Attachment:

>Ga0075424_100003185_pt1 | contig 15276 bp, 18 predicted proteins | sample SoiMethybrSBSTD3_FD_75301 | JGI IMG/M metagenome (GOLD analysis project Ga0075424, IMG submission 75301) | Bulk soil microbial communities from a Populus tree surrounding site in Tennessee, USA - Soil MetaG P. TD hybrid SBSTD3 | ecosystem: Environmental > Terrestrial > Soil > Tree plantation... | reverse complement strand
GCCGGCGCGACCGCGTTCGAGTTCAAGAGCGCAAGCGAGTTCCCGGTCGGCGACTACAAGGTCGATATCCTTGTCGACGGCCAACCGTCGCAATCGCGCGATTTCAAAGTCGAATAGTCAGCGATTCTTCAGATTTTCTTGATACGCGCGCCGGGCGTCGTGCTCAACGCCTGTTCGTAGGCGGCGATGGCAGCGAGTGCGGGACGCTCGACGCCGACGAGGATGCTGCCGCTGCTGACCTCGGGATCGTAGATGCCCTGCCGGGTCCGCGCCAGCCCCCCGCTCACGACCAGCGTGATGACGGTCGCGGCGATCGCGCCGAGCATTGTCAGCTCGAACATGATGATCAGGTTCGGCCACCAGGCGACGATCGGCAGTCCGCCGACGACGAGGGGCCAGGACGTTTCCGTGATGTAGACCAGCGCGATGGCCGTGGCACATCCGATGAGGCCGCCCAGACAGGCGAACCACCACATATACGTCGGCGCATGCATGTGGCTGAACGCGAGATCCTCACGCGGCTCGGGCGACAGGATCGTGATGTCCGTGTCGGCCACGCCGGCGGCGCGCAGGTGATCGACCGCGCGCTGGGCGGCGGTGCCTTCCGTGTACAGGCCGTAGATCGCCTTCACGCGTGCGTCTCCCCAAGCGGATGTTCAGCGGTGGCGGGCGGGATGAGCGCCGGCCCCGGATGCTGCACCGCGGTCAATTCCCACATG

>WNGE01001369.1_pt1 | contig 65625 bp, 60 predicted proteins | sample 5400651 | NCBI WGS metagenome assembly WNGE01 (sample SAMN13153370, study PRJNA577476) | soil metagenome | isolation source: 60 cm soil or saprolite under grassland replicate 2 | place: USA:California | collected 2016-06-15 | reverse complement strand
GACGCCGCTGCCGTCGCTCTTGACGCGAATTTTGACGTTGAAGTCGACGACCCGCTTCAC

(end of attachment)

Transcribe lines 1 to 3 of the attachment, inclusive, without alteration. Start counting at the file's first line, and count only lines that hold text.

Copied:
>Ga0075424_100003185_pt1 | contig 15276 bp, 18 predicted proteins | sample SoiMethybrSBSTD3_FD_75301 | JGI IMG/M metagenome (GOLD analysis project Ga0075424, IMG submission 75301) | Bulk soil microbial communities from a Populus tree surrounding site in Tennessee, USA - Soil MetaG P. TD hybrid SBSTD3 | ecosystem: Environmental > Terrestrial > Soil > Tree plantation... | reverse complement strand
GCCGGCGCGACCGCGTTCGAGTTCAAGAGCGCAAGCGAGTTCCCGGTCGGCGACTACAAGGTCGATATCCTTGTCGACGGCCAACCGTCGCAATCGCGCGATTTCAAAGTCGAATAGTCAGCGATTCTTCAGATTTTCTTGATACGCGCGCCGGGCGTCGTGCTCAACGCCTGTTCGTAGGCGGCGATGGCAGCGAGTGCGGGACGCTCGACGCCGACGAGGATGCTGCCGCTGCTGACCTCGGGATCGTAGATGCCCTGCCGGGTCCGCGCCAGCCCCCCGCTCACGACCAGCGTGATGACGGTCGCGGCGATCGCGCCGAGCATTGTCAGCTCGAACATGATGATCAGGTTCGGCCACCAGGCGACGATCGGCAGTCCGCCGACGACGAGGGGCCAGGACGTTTCCGTGATGTAGACCAGCGCGATGGCCGTGGCACATCCGATGAGGCCGCCCAGACAGGCGAACCACCACATATACGTCGGCGCATGCATGTGGCTGAACGCGAGATCCTCACGCGGCTCGGGCGACAGGATCGTGATGTCCGTGTCGGCCACGCCGGCGGCGCGCAGGTGATCGACCGCGCGCTGGGCGGCGGTGCCTTCCGTGTACAGGCCGTAGATCGCCTTCACGCGTGCGTCTCCCCAAGCGGATGTTCAGCGGTGGCGGGCGGGATGAGCGCCGGCCCCGGATGCTGCACCGCGGTCAATTCCCACATG

>WNGE01001369.1_pt1 | contig 65625 bp, 60 predicted proteins | sample 5400651 | NCBI WGS metagenome assembly WNGE01 (sample SAMN13153370, study PRJNA577476) | soil metagenome | isolation source: 60 cm soil or saprolite under grassland replicate 2 | place: USA:California | collected 2016-06-15 | reverse complement strand